DHAKA, Bangladesh

Rohingya Muslims held in open-air detention camps in Myanmar’s Rakhine State since 2012 have been subjected to “institutional oppressions” and “grave rights violations,” according to a new report by an international rights group.

About 130,000 Rohingya Muslims have been confined to the camps since being displaced in a 2012 campaign of ethnic cleansing by Myanmar’s military, the Human Rights Watch (HRW) said in a statement on Saturday.

It said the Myanmar government has created “squalid and oppressive conditions” for the Rohingya refugees that “amount to the crimes against humanity of apartheid, persecution, and severe deprivation of liberty.”

The report, titled An Open Prison without End: Myanmar’s Mass Detention of Rohingya in Rakhine State, is based on over 60 interviews with Rohingya, Kaman Muslims, and humanitarian workers, and will be released next week, according to the statement.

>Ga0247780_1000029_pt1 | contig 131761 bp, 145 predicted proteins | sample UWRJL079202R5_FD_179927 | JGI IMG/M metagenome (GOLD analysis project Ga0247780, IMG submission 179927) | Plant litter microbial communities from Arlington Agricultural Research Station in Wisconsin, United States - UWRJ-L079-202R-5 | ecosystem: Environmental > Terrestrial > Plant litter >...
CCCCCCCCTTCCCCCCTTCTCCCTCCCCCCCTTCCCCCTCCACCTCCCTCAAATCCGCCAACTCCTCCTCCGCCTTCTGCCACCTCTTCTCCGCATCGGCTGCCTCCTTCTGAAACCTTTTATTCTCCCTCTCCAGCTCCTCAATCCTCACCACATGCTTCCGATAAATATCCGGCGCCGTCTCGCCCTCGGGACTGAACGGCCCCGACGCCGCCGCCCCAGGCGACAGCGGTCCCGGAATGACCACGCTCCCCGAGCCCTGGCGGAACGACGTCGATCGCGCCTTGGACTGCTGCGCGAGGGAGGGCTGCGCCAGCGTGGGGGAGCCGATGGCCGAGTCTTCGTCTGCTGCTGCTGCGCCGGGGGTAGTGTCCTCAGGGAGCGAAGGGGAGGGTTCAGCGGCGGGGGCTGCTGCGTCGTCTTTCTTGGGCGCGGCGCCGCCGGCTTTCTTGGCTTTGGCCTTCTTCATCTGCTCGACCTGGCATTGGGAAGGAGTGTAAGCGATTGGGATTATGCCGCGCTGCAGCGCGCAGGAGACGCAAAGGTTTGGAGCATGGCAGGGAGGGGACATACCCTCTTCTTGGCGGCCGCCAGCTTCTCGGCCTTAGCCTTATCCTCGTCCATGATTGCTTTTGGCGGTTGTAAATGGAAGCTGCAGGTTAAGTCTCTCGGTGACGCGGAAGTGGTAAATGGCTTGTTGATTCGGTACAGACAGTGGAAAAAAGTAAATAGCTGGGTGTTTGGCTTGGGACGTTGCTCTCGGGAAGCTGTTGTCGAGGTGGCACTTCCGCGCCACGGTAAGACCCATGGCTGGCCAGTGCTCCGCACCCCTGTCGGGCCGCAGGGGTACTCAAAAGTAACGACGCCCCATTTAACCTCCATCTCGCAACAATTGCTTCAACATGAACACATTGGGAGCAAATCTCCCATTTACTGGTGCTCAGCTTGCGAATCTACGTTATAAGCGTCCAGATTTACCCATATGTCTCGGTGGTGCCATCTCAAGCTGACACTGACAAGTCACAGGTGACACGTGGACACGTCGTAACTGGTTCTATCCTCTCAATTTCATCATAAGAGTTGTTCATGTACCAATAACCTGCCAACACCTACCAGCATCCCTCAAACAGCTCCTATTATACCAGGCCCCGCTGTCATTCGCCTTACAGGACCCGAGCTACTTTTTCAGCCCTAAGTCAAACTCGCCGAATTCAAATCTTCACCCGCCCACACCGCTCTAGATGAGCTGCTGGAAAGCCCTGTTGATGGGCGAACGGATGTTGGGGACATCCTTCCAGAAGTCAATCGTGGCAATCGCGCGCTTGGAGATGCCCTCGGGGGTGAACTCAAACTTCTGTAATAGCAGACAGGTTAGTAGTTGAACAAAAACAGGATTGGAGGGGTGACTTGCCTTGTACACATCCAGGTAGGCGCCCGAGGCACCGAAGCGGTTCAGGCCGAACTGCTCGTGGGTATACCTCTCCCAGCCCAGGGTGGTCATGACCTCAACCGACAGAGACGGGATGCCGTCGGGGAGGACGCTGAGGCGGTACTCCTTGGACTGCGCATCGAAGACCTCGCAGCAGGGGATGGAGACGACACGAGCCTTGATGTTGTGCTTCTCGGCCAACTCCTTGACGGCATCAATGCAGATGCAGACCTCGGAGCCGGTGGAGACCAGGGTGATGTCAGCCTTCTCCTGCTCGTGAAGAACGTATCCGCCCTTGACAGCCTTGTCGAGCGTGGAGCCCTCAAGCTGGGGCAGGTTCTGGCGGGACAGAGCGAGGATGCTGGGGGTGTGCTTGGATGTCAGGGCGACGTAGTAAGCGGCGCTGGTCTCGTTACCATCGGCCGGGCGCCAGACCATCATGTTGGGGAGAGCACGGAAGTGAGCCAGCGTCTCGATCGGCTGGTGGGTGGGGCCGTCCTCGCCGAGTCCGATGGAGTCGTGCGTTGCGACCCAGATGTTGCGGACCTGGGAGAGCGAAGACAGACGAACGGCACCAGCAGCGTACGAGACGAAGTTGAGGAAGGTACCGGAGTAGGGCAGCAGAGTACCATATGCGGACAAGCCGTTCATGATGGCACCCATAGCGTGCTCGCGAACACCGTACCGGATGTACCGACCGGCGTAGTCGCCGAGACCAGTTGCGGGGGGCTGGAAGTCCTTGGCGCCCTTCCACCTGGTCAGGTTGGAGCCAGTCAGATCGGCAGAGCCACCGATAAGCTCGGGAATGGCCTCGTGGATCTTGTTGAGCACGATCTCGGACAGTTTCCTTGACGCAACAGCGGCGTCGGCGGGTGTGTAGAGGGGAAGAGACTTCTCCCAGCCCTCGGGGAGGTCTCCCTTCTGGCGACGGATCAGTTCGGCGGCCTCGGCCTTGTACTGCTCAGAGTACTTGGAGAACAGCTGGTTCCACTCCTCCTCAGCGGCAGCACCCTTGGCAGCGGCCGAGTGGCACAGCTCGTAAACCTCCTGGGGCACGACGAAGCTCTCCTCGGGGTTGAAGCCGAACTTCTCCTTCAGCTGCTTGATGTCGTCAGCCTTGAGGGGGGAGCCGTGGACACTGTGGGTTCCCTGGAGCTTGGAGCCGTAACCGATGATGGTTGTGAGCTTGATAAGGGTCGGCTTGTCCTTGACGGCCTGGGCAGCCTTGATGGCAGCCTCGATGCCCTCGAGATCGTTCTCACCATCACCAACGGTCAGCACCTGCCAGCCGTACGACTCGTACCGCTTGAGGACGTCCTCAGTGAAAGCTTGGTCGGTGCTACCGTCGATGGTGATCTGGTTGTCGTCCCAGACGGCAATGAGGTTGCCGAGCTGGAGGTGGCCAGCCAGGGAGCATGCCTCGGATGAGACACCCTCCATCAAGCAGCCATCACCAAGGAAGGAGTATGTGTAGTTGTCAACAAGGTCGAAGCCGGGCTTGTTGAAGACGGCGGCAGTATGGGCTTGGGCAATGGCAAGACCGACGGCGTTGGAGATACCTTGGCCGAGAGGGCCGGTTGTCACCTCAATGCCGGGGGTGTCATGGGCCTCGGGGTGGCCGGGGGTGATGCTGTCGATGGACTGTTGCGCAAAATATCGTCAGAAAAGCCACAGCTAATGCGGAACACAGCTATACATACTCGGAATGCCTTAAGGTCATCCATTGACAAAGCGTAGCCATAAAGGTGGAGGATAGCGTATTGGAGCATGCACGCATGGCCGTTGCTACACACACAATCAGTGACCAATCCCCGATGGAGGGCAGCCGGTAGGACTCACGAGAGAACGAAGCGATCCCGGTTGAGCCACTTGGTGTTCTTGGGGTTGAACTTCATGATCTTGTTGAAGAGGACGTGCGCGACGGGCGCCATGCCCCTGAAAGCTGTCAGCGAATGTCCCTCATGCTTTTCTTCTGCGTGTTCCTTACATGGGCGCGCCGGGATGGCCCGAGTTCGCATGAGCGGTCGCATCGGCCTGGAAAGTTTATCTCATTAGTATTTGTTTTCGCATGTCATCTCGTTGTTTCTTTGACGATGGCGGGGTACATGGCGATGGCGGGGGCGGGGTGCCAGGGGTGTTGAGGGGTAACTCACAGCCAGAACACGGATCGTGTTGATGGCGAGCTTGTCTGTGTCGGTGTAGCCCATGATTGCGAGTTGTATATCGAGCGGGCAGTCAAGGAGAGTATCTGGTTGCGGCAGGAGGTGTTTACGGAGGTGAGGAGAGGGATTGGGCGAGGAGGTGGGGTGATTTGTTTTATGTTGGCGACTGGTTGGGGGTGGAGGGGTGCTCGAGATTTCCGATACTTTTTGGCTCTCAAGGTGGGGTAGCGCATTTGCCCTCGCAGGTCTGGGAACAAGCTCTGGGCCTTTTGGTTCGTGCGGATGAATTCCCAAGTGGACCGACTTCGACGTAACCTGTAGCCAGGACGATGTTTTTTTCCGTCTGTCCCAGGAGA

HRW urged the Myanmar government, led by Aung San Suu Kyi, “to lift all arbitrary movement restrictions for Rohingya, Kaman, and other minorities, and end the apartheid regime against Rohingya in Rakhine State.”

Referring to recent measures by Myanmar authorities, it said the move “to ‘close’ the camps appear designed to make permanent the Rohingya’s segregation and confinement.”

‘World’s most persecuted people’

The Rohingya, described by the UN as the world’s most persecuted people, have faced heightened fears of attack since dozens were killed in communal violence in 2012.

According to Amnesty International, more than 750,000 Rohingya refugees, mostly women and children, fled Myanmar and crossed into Bangladesh after Myanmar forces launched a crackdown on the minority Muslim community in August 2017, pushing the number of persecuted people in Bangladesh above 1.2 million.

Since Aug. 25, 2017, nearly 24,000 Rohingya Muslims have been killed by Myanmar’s state forces, according to a report by the Ontario International Development Agency (OIDA).

More than 34,000 Rohingya were also thrown into fires while over 114,000 others were beaten, said the OIDA report, titled Forced Migration of Rohingya: The Untold Experience.

As many as 18,000 Rohingya women and girls were raped by Myanmar’s army and police and over 115,000 Rohingya homes burned down, while 113,000 others vandalized, it added.

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